The second was China. Again, religion – Buddhist, Taoist, and Confucist – food, language, architecture. In every country we visited, but especially in Chinese “centers” like Penang, Malacca, and Singapore, we couldn’t escape the colossal influence that this giant has had over all of its neighbors.

But, if India and China are Southeast Asia’s past, it is Japan, the third shadow-country, that Southeast Asia looks to in the present. In Bangkok, Phnom Penh, Kuala Lumpur, Singapore, there was anime, manga, sushi, ramen, Hello Kitty, Japanese fashions, Japanese make-up, Japanese everything. Made in Japan signs proudly stood outside of trendy stores, and boutiques and nail salons featured Japanese magazines, even though most of clientele were locals who could only look at the pictures.

At the time, this was all very amusing. But, being back in Japan, I admit that I’m now looking at everything with a new appreciation, too.

When I left for Southeast Asia in January, I was burnt out on Japan. Everything about this country annoyed me. Everything was plastic, cheesy, and ugly. Everything was expensive. People were polite only on the surface. But, travel provides perspective. I remember walking on the humid, garbage-lined streets of Phnom Penh, longing for “ugly” Japan, where on a bad day, there may be a few cigarette butts strewn on the sidewalk. After one too many greasy, spicy, peppery meals, I craved the simplicity of udon or rice and miso soup. The Japanese food in Southeast Asia rarely satisfied. It was always missing something. A Japanese waitress or shop clerk would never laugh at the customer. If a guest was checking into a hotel, they wouldn’t wait until the commerical break of the soap opera they were watching to acknowledge your presence. I admit, I was getting tired of Southeast Asia manners.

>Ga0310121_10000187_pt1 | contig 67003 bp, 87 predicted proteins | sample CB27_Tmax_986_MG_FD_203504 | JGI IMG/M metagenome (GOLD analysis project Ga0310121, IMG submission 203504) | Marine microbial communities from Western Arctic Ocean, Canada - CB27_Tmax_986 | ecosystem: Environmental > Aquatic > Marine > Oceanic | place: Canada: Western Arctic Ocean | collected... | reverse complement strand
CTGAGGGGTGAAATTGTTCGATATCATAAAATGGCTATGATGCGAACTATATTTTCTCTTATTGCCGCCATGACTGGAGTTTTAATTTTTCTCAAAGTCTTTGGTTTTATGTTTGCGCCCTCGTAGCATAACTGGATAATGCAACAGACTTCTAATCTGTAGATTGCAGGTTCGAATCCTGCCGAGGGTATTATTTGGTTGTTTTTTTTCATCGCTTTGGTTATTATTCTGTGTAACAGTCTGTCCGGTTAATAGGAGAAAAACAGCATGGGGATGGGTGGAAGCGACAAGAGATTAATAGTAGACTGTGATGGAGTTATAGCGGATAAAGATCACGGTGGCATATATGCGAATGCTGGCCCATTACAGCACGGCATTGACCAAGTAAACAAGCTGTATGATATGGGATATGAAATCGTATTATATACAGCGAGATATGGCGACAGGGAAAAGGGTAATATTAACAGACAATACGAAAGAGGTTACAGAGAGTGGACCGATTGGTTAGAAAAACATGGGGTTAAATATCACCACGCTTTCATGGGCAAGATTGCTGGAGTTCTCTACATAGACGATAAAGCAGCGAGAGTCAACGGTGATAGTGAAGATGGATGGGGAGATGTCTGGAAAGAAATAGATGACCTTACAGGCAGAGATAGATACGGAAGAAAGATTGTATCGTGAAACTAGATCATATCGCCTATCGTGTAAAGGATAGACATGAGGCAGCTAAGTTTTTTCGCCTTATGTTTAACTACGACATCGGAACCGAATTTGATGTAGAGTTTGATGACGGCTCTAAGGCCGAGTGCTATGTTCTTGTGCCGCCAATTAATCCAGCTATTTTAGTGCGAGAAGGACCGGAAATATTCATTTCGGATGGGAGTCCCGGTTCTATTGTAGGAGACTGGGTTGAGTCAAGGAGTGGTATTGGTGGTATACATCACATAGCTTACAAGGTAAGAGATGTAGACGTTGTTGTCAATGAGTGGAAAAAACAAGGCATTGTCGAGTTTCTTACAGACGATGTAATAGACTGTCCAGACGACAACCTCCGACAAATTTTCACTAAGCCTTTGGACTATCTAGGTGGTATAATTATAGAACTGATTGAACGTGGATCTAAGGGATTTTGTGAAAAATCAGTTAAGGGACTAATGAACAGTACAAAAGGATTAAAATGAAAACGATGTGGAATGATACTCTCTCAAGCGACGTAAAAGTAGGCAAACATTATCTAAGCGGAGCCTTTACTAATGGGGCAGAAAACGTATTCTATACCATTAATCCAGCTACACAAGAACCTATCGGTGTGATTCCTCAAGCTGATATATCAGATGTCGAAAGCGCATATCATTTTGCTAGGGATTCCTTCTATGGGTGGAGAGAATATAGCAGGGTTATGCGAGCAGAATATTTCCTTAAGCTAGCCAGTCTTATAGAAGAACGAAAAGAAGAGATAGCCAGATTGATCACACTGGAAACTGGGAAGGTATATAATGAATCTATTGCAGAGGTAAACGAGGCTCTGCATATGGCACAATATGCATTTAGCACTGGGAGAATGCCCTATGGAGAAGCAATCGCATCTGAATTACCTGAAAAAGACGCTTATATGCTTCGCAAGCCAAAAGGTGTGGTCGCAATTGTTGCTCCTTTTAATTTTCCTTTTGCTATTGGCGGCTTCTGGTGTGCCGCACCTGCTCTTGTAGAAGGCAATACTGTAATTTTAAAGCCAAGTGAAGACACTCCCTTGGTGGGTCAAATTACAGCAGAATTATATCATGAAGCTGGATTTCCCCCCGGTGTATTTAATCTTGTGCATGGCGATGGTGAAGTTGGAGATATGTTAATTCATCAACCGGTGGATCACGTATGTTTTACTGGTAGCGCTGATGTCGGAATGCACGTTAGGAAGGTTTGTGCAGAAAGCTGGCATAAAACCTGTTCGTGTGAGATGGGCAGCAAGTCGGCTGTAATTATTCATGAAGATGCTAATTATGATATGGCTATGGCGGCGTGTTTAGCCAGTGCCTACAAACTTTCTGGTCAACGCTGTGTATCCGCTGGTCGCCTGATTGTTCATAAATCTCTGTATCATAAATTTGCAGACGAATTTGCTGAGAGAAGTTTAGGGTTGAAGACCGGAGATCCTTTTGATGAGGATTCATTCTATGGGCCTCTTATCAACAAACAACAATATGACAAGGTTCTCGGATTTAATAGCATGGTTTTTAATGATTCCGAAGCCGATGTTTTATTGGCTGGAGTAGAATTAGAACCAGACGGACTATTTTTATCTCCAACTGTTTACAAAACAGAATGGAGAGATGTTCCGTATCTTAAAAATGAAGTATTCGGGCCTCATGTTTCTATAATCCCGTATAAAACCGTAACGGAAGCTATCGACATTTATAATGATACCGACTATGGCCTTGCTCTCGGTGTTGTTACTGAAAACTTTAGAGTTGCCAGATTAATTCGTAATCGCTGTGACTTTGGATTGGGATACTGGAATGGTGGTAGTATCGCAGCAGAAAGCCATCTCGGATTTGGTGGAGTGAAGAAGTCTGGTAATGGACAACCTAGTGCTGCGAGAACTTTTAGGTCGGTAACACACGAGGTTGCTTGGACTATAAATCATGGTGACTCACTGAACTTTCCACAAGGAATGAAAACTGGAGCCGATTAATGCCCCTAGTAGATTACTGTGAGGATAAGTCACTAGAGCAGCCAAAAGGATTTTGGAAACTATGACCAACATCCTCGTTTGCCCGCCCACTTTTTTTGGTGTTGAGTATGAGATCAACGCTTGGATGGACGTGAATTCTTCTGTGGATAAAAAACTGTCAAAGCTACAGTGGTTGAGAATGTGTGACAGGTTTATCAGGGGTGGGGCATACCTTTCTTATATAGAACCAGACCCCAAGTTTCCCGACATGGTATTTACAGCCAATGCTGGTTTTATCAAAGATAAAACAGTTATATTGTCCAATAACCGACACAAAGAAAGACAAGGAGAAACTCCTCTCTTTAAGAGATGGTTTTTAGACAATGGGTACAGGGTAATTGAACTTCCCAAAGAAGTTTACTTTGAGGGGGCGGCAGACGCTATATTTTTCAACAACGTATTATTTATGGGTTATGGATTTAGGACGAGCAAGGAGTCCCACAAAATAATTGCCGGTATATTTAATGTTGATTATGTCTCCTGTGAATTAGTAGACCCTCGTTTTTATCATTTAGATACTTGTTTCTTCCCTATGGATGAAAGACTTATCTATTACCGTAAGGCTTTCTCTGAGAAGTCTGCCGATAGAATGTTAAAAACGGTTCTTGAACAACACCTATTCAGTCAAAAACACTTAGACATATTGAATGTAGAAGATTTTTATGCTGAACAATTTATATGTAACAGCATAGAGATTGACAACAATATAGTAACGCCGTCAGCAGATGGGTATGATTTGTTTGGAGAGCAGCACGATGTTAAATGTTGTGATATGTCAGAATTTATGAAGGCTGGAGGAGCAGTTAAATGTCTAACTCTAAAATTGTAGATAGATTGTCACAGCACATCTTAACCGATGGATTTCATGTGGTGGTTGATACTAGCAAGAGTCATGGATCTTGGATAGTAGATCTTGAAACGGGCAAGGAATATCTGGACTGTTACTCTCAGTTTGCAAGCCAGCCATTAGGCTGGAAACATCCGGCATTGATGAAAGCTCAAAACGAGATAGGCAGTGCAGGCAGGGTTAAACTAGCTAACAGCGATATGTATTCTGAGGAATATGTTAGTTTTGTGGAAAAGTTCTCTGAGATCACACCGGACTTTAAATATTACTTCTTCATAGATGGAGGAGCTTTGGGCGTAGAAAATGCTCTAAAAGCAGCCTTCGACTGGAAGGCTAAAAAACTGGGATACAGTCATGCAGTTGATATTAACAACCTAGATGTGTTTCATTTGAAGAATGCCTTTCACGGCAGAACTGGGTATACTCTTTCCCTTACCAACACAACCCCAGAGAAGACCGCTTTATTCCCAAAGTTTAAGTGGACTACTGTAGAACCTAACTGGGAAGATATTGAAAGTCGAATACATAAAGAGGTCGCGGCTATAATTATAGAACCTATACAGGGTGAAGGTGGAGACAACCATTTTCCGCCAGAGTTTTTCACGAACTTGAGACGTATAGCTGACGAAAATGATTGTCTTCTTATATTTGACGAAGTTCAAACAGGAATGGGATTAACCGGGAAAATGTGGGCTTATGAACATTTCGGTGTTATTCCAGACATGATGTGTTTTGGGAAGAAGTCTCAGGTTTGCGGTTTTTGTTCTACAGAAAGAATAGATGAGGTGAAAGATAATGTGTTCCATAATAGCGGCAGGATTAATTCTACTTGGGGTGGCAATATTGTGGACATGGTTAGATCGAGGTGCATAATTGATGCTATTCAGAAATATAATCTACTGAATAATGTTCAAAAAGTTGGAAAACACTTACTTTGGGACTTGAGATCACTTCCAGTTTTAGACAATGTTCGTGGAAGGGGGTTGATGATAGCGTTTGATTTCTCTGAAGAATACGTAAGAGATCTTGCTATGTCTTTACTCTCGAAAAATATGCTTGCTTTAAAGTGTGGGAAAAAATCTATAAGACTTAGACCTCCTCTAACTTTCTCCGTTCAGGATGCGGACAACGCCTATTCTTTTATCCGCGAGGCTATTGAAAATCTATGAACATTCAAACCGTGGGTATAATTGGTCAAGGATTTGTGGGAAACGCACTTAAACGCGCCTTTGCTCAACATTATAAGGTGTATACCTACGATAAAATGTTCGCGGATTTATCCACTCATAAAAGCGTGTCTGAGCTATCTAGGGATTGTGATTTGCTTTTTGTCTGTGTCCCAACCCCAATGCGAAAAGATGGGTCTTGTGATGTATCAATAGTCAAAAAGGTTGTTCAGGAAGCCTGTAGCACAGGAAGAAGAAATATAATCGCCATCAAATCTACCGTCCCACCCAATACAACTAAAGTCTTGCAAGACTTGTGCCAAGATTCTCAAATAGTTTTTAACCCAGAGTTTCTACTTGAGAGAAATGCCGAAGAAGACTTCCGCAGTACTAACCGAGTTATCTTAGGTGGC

Although I’ve only been back in Japan for a few days, I realize I’m a much happier person than when I left. For all of its faults, Japan is clean and well organized. Its politicians and government officials are somewhat efficient and, to a certain extent, honest. While the press may practice self-censorship, if I decided to criticize the prime minister or royal family, I could without fear of being throw in prison. I can fill up my water bottle at any faucet and eat food without regretting it the next morning. Most important, I can walk into a bank and open an account, ask about a letter I got regarding my payments to the National Pension, make an airline reservation, explain how I want my hair cut at the salon, request my salad dressing on the side, and, in general, live my life here normally because I speak the language and know the culture.